EXCLUSIVE – The role of the Chief Information Officer (CIO) as the Builder of good information systems and ICT solutions for organisations

In an interview with OpenGov, Mr. Jack Hondros shared updates from the amalgamation of government departments of Western Australia in July 2017 and the ongoing transitions in terms of operating model and consolidation of departmental functions. He also gave his insights about the some of the changes in the approach of government as an experienced public officer with more than 30 years of service.

Mr. Hondros previously worked for over a decade with the Department of Finance (Formerly Dept. of Treasury and Finance) in the ICT Major Projects Division with a primary role to deliver ICT corporate and business solutions, major ICT contracts and projects. He has been the CIO of the Department of Planning (now Department of Planning, Lands and Heritage) since September 2014. 

Could you tell us about your role as CIO at the Department of Planning, Lands and Heritage?

The Department recently formed under the new WA Labour Government and begun operation on 1 July 2017. This Department amalgamated the former Departments of Planning, Lands, as well as the heritage and land functions from the Department of Aboriginal Affairs and the State Heritage Office.

My role is currently to continue the management and development of information systems and business solutions for the Planning portfolio. Work is currently in progress to form a new amalgamated operating model and to review the Departments corporate functions. I currently provide leadership and advice as a member of the Business and Corporate Services Division.

Could you share with us some of the major projects/initiatives that your department is working right now and their implementation plans?

The Department is currently consolidating HR, Payroll and Finance functions into single SaaS solutions.  A current review is underway reviewing a number of core systems and two major projects are in progress to consolidate HR and Payroll systems and to review corporate networks and business systems. This strategy is also considering GovNext.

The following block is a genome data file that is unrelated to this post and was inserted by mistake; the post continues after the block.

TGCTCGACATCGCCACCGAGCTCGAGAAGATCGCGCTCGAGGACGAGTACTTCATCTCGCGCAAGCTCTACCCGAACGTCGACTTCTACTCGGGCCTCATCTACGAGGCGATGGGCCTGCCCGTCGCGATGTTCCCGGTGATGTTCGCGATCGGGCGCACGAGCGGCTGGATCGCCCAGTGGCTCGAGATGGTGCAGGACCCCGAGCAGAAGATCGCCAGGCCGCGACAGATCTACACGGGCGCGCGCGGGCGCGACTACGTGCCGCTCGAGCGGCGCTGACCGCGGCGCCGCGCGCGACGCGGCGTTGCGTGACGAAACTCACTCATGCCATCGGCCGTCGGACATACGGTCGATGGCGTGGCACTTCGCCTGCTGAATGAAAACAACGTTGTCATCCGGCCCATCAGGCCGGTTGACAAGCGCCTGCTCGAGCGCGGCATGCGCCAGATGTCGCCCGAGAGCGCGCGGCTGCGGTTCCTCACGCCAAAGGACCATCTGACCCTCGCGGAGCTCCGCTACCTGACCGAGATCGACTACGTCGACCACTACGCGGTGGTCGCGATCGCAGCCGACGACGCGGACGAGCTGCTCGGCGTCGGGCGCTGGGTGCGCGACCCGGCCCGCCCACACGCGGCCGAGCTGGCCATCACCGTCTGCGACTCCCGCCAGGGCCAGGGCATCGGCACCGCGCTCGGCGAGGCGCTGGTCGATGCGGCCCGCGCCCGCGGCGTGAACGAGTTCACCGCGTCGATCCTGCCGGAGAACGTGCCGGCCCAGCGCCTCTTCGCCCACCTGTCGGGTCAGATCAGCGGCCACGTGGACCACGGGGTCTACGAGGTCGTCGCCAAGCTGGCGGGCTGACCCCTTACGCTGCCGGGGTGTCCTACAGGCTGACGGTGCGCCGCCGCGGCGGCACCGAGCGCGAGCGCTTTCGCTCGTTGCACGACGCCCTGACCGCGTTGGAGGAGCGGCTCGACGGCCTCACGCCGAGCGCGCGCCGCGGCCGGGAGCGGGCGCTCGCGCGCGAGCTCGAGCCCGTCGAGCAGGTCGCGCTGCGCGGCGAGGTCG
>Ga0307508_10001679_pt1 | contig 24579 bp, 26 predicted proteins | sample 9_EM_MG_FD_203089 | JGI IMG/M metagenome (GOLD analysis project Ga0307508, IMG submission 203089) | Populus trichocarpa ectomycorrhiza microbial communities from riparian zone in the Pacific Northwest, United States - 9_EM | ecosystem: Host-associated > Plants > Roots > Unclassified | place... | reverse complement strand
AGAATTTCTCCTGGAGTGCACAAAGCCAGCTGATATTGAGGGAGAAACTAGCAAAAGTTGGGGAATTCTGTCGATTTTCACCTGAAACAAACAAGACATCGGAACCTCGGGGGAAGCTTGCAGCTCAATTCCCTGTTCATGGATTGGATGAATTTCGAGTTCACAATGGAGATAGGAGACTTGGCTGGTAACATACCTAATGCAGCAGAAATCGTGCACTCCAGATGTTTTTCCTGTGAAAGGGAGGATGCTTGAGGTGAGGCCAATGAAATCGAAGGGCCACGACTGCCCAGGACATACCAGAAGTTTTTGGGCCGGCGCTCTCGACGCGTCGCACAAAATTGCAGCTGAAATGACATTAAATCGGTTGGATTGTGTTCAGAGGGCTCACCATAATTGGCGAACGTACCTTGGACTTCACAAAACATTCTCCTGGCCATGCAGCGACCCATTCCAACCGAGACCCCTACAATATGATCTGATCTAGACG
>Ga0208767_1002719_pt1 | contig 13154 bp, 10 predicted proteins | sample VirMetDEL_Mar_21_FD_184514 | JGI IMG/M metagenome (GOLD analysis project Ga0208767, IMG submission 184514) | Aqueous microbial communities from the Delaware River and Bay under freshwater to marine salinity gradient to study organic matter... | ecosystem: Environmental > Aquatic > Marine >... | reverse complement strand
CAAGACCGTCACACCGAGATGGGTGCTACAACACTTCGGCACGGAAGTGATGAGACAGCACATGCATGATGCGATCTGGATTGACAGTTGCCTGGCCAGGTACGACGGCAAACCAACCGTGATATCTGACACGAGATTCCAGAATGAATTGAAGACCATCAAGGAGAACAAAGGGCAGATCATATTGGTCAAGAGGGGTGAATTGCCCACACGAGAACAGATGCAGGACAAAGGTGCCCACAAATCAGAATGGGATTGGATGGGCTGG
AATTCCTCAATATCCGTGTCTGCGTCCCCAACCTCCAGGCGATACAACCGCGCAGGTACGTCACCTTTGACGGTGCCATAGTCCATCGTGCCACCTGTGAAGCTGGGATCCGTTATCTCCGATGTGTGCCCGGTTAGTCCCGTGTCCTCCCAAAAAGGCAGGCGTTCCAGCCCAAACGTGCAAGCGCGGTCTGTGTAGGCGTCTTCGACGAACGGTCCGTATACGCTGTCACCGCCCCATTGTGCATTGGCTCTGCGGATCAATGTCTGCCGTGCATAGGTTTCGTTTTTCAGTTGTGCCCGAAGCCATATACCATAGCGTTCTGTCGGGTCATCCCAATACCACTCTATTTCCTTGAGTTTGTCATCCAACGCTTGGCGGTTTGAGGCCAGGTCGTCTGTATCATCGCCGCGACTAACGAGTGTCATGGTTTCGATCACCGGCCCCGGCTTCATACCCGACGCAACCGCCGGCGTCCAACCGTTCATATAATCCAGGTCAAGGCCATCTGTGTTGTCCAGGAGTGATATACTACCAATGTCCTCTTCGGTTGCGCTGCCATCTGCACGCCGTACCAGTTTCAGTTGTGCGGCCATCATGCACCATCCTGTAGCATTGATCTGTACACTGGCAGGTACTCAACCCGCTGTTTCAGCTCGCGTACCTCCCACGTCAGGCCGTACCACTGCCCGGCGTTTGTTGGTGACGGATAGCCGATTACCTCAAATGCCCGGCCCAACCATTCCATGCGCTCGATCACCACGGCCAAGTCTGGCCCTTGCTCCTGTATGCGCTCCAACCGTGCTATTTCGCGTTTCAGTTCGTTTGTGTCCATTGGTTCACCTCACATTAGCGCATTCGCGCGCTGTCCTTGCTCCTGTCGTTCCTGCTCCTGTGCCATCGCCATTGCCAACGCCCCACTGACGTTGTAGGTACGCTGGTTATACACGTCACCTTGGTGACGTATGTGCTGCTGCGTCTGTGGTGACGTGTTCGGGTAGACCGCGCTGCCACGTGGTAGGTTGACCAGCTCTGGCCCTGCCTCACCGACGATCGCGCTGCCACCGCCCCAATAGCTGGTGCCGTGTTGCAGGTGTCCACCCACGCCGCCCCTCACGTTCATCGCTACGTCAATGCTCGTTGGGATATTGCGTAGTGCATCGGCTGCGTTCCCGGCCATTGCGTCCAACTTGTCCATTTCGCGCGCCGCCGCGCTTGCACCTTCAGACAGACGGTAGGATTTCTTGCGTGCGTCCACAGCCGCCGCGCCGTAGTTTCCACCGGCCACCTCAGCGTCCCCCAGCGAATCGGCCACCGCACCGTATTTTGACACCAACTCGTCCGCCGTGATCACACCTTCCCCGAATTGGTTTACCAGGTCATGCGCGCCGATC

The WA Government went through a process of amalgamation in July this year, with many departments being combined into one, such the Department of Planning, Lands and Heritage, which were previously 4 separate departments/sections. Could you share with us some of the merger-related opportunities and challenges in your role as the CIO?

There are many opportunities for improvements in business processes through the selection of best practice across the four former Departments.  All had some extremely good ways to deliver business ICT solutions that are being scaled out to the whole Department.  This has enabled consolidation and some potential savings as time goes forward.

The people that we now have in the combined DPLH are very talented and have come together in a professional way to work together to deliver new ways of working. The technology and systems challenges are that we have increased our complexity and added a range of services. This will take to time to normalise. A key driver for this will be the formation of new governance and functional structures to support the new services across the Department in 2018.

In which phase is the Department of Planning, Lands and Heritage at with regards to the GovNext-ICT initiative run by the Office of the GCIO?

We are at the planning phase working on Enterprise Architecture and project planning.

You have been working in the public sector for more than 3 decades. What do you think have been the biggest changes you have seen in government in terms of ICT adoption and digital transformation?

I see that Government has worked through a number of consolidation cycles from the work that the Department of Bureau Services undertook in the mid 1990’s and then to a distributed model and then back again to a Shared Services model.  When I commenced in ICT, the WA Government operated financials, HR and project systems using IBM Mainframe services hosted by the Department of Bureau Services.  We then decommissioned this and then in 2005 introduced the Department of Shared Services for 45 Departments for Finance and some larger Departments around for HR/payroll. This was then decommissioned and today we are now looking at moving the risk to commercial arrangements that provide consolidation through GovNext for networks, Cloud and infrastructure.

I see this cycle continuing in a diminishing cycle as the technology matures and the cost of managed services reduces through standardisation and the rapid rise in Artificial Intelligence solutions.

The role of the CIO, to me is aligned to a Builder of houses or buildings. My role has changed to a consulting role that co-ordinates external and internal resource through the formation of plans and strategies.  Very much like building a house, we must start at the foundations and work from there and involve stakeholders in the planning, testing and delivery phases.

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